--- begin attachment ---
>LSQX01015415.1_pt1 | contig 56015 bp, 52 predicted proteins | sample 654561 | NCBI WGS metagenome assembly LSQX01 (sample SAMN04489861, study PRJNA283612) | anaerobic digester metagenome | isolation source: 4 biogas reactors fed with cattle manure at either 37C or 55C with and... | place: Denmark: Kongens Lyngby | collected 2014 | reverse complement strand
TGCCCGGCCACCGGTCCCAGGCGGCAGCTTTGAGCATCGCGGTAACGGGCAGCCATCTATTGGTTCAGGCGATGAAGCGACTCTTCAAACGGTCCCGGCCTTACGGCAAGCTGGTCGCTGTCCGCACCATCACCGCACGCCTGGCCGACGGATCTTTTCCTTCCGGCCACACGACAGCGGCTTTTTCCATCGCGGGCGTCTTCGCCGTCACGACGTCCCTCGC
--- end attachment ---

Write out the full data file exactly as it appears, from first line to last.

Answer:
>LSQX01015415.1_pt1 | contig 56015 bp, 52 predicted proteins | sample 654561 | NCBI WGS metagenome assembly LSQX01 (sample SAMN04489861, study PRJNA283612) | anaerobic digester metagenome | isolation source: 4 biogas reactors fed with cattle manure at either 37C or 55C with and... | place: Denmark: Kongens Lyngby | collected 2014 | reverse complement strand
TGCCCGGCCACCGGTCCCAGGCGGCAGCTTTGAGCATCGCGGTAACGGGCAGCCATCTATTGGTTCAGGCGATGAAGCGACTCTTCAAACGGTCCCGGCCTTACGGCAAGCTGGTCGCTGTCCGCACCATCACCGCACGCCTGGCCGACGGATCTTTTCCTTCCGGCCACACGACAGCGGCTTTTTCCATCGCGGGCGTCTTCGCCGTCACGACGTCCCTCGC